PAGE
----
Children of all ages are using the internet these days. Parents know children need access to the internet for school but they’re concerned about their child landing on a page with inappropriate content. The following are some tools to help parents monitor children’s internet activity and give them some peace of mind.

Technology can be a wonderful tool but it can also be risky for young children. When you’re concerned about your children’s use of the internet, you want to see what websites they’ve visited and how they’re using the computer. Here are some free things you can do to monitor your children’s internet activity:

Log onto the computer your child uses and onto the internet. Look through the websites your child has visited. Go to the upper left hand corner to File. Scroll down to Tools and then click on Internet Options then Settings. This will bring up a list of all websites visited on this computer. Write down any website addresses which have you concerned so you can discuss them with your child.

Create a list of websites which are off-limits because they can have content not appropriate for children. These could include and There may be others, but this will give you an idea about the types of site which may not be right for your child.

Keep the computer children use in a central location where people will be going past them occasionally. If you notice your child hurrying to cover up or turn off the screen, you may have an indication your child is viewing something they shouldn’t.

Check with your internet provider to see if there is a program they offer to help protect your children. If they don’t offer a program for free, they may be able to make a recommendation for a free or inexpensive program.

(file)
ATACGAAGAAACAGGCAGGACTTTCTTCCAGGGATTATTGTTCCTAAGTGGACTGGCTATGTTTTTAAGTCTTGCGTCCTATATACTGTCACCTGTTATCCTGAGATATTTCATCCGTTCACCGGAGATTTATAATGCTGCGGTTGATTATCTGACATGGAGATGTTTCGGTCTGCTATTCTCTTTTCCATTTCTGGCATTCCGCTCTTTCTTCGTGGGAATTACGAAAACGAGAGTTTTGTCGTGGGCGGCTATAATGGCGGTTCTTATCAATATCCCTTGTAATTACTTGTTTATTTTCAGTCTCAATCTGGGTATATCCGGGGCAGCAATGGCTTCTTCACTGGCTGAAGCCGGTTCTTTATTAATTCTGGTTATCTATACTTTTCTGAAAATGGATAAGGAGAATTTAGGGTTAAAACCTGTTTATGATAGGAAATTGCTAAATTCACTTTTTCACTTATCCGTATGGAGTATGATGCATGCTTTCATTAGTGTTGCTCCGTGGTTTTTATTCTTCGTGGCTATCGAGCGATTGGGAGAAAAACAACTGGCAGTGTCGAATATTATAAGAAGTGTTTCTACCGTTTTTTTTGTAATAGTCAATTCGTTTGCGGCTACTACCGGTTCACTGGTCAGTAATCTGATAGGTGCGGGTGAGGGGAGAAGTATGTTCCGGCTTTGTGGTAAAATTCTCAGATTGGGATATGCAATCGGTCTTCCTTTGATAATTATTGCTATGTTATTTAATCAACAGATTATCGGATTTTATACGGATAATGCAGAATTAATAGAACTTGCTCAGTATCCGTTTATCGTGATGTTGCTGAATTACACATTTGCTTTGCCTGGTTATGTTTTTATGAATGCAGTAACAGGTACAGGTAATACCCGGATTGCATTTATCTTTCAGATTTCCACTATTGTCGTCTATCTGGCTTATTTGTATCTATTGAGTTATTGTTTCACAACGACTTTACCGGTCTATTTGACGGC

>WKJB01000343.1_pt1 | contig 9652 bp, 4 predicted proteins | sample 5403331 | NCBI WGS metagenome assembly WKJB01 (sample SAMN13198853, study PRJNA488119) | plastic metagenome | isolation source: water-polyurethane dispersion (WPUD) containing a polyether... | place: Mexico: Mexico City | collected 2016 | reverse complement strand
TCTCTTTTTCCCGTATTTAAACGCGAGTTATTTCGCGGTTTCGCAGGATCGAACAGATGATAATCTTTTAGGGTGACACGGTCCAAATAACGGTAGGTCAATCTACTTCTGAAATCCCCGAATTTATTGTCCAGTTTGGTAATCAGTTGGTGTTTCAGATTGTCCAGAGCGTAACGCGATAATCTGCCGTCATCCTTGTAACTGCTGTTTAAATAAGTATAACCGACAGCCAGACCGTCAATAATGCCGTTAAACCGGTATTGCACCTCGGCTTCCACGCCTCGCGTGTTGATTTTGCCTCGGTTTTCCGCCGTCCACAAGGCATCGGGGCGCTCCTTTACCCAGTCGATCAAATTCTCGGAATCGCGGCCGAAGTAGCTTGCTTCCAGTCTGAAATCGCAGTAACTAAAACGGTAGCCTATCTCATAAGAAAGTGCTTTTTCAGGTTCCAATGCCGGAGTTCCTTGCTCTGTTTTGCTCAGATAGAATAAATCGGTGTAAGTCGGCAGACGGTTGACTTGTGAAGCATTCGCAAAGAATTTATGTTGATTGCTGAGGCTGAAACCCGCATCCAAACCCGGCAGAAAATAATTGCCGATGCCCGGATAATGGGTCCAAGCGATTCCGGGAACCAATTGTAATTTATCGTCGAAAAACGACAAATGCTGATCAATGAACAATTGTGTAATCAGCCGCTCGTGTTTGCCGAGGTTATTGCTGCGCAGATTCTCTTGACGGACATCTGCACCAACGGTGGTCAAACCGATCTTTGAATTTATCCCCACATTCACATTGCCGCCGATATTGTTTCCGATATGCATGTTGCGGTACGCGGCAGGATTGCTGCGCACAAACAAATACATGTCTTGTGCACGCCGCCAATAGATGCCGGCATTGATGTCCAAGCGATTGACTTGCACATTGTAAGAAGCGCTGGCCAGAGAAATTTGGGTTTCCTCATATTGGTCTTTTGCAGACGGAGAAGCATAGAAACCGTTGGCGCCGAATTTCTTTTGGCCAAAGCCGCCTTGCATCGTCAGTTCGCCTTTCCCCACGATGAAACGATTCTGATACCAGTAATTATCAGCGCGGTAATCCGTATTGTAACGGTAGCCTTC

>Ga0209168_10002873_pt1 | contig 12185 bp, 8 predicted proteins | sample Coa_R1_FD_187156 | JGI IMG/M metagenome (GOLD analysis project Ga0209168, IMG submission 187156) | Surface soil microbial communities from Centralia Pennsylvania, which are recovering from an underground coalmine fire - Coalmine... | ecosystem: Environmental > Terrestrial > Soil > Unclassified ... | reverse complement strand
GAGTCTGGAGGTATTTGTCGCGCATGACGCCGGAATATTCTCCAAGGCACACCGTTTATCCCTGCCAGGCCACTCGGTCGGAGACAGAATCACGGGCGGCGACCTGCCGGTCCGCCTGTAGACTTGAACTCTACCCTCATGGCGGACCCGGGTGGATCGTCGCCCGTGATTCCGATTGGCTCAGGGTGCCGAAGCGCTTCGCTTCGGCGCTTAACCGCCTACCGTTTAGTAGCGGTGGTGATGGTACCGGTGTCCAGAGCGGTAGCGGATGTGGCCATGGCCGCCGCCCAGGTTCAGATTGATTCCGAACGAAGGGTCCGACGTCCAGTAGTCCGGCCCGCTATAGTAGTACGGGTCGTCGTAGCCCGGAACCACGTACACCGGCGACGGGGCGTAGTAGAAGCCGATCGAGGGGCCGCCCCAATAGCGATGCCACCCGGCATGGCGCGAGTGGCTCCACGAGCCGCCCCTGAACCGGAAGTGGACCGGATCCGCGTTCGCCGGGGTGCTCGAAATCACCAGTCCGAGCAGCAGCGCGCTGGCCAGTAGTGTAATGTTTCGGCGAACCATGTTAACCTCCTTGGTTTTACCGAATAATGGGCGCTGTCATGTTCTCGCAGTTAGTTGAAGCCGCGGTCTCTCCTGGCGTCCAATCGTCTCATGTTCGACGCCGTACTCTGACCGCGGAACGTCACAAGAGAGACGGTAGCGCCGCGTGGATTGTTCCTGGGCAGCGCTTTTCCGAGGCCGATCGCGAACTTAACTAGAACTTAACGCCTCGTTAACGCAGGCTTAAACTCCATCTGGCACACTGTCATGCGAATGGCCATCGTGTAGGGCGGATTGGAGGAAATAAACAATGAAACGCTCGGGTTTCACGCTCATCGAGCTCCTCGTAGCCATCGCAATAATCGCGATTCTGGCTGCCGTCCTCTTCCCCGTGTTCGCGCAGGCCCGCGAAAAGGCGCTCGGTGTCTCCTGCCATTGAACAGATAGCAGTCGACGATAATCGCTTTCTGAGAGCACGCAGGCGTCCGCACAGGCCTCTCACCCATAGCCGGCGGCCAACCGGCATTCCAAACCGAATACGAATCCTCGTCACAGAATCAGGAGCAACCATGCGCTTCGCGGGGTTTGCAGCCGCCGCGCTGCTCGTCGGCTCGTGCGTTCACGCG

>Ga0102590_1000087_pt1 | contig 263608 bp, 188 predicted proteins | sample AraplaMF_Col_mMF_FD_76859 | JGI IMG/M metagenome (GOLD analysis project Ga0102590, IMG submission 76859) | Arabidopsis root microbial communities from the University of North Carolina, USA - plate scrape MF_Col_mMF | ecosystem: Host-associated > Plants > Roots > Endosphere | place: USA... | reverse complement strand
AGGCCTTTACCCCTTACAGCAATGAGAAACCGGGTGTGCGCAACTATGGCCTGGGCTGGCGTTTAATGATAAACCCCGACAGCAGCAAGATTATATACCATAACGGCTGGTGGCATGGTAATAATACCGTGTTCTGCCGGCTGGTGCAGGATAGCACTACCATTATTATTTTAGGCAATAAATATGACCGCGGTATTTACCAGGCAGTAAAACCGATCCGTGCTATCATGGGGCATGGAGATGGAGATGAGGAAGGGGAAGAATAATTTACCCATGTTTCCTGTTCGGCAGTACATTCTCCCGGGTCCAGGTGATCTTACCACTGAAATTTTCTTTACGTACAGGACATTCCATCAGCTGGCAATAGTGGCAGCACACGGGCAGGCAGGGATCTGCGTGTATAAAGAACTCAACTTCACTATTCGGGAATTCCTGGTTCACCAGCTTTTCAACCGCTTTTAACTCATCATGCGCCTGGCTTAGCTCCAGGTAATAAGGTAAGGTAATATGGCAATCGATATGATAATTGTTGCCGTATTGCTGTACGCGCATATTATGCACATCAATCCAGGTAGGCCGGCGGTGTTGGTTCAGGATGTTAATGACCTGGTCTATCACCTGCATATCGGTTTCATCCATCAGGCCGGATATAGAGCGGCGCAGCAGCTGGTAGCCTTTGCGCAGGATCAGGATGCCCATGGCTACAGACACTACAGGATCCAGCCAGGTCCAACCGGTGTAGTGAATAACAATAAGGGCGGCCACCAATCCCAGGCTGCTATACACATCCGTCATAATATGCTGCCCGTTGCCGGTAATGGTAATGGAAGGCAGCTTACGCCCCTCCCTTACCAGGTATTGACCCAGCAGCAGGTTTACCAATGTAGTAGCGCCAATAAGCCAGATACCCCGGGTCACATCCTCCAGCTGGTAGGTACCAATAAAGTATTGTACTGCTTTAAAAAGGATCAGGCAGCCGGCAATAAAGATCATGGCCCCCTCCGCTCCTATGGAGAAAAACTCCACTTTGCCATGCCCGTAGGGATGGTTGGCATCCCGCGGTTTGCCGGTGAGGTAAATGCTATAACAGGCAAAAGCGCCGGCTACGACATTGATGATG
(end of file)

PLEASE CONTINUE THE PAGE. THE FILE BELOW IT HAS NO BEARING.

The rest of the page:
Do some research for yourself. There are so many software programs offering to help you monitor your child’s internet usage, you’ll want to compare them and find the one that will work best for your family. Prices range from free to $100 or more. Some will allow you to install the program on more than one computer at a time.

You can learn about what your children are doing online by looking on the browser they normally use. You can also purchase or download software which will give you many options for blocking or filtering out inappropriate content. These are but a few of the tools to help parents monitor children’s internet activity. Compare what is available and you’ll be able to make an informed choice to find what will work best for your family.

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Author's Bio: 

Pam Myers received a BsEd in Education and her teaching credential from USC and was a 6th grade teacher for 13 years for the Ocean View School District in Huntington Beach, CA. She and Dr Bob met at USC and were married in 1971. Pam is the proud mother of two grown children, Lauren, who is a Special Education teacher in the La Habra School District and a son, Greg, who is a TV and Film editor. She retired from the public schools to raise her family and has continued to work with children and families through various activities including serving as a PTA president, working with OC Philharmonic Association to bring music education to children and is serving in the youth ministry at her church. Pam and Bob worked as a team on his radio shows and she provided management support in his private practice. Painting and live theater are her passions as well as the protection of children and animals.

Robert Myers, PhD is a child psychologist with 30 years of experience working with children and adolescents with Attention Deficit Hyperactivity Disorder and learning disabilities and is the creator of the Total Focus Program. Dr Myers is Assistant Clinical Professor of Psychiatry and Human Behavior at UC Irvine School of Medicine. “Dr Bob” has provided practical information for parents as a radio talk show host and as editor of Child Development Institute’s website which reaches 3 million parents each year. Dr. Myers earned his Ph.D. from the University of Southern California. He is a member of the American Psychological Association, Learning Disabilities Association of America and CHADD (Children and Adults with Attention Deficit/Hyperactivity Disorder).